Assuming the orange player placed all 6 of these dice on the same tour, they’d earn a cool 13 points.

At the End of a Round

After all dice have been placed, players determine the winner in each of the room bids, and the advertising area.

The winning player for each room must place that room into their manor. The only restriction is that doors must connect to doors, or be left open in order to connect to future rooms. Any other players earn Inspiration tokens for their losing bids.

The player who placed the largest bid in the advertising area moves their player piece forward two spaces, earning points for each space they pass (or land one). Second place moves their piece forward one (also scoring points). Then each player moves their “extra dice” one space for each die they used in their advertising bid.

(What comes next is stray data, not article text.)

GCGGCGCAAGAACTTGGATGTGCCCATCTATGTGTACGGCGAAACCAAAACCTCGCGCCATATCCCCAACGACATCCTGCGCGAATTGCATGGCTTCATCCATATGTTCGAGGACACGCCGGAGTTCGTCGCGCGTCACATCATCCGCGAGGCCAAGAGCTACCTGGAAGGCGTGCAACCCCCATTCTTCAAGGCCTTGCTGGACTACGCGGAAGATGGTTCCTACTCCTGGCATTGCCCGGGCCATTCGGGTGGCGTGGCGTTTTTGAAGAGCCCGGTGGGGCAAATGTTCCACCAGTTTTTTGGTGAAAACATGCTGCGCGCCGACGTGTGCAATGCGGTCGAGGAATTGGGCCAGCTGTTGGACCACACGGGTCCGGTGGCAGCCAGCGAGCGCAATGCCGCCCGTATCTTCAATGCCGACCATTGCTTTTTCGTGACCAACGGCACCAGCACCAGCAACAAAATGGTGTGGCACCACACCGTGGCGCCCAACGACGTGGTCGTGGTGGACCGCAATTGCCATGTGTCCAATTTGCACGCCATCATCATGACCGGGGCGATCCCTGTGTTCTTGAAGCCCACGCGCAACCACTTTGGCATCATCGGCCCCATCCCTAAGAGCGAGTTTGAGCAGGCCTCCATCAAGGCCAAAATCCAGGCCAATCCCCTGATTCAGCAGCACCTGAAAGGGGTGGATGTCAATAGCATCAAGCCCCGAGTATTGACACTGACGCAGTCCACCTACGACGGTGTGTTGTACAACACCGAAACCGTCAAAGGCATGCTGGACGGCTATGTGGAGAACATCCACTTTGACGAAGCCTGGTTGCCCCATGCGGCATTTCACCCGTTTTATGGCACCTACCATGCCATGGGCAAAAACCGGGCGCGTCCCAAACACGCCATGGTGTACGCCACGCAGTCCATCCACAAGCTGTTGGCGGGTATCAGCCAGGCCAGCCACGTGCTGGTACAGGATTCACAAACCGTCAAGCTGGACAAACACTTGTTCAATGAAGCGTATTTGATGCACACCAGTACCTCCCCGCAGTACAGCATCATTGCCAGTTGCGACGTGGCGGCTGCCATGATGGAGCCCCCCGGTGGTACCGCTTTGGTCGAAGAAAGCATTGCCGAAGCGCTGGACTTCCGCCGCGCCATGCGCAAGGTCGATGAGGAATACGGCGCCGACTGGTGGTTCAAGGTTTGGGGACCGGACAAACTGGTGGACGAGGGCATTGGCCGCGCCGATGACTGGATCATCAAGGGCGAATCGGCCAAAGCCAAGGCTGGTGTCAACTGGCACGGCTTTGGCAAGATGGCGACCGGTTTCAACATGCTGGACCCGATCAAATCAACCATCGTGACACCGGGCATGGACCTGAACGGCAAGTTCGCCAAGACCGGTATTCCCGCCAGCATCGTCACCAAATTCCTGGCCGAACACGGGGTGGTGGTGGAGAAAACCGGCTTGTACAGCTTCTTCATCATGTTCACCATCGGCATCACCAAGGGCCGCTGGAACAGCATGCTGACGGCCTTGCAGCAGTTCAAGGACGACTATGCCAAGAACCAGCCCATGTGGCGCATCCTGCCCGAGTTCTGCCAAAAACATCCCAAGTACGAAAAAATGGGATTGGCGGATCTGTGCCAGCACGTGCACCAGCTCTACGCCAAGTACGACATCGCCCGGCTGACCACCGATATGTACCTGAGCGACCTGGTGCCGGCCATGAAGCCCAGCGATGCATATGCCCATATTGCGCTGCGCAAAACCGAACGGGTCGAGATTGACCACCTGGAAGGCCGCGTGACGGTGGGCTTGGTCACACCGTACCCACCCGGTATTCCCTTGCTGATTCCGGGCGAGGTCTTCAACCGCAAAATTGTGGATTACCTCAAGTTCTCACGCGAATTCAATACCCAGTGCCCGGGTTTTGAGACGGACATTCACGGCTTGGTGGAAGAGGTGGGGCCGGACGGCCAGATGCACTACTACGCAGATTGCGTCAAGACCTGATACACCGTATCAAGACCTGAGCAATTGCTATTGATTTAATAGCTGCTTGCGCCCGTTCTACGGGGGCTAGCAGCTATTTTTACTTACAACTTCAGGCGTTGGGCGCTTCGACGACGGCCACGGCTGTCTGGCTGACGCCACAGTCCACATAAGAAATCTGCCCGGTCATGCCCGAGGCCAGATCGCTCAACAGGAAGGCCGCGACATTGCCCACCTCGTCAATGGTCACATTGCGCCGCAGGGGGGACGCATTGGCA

In the advertising space, the number value doesn’t dictate to other players what they can place.

All players collect their dice, and lay out new room tiles.

At the End of the Game

After the fourth round players, perform a grand tour of their home, in which they continue to roll and place their dice, until all dice have been placed into their manor (or wind up as unhappy guests waiting outside).

After adding up their points from placing guests, players determine their room diversity, receiving more points the more different types of rooms they have. Then players determine who has the largest number of each color room.

Add up all the points, and the player with the most points wins the game.

Dice Manor Final Thoughts

The first question most people might ask upon reading a review? “Is this game fun”, to which I can say “yes it is.” Dice Manor is a fun time. For most people looking to pick up a game, that might be enough.

But there’s more to it than that, though. Dice Manor does some interesting things, but I’m not sure it’s enough to merit a recommendation to buy.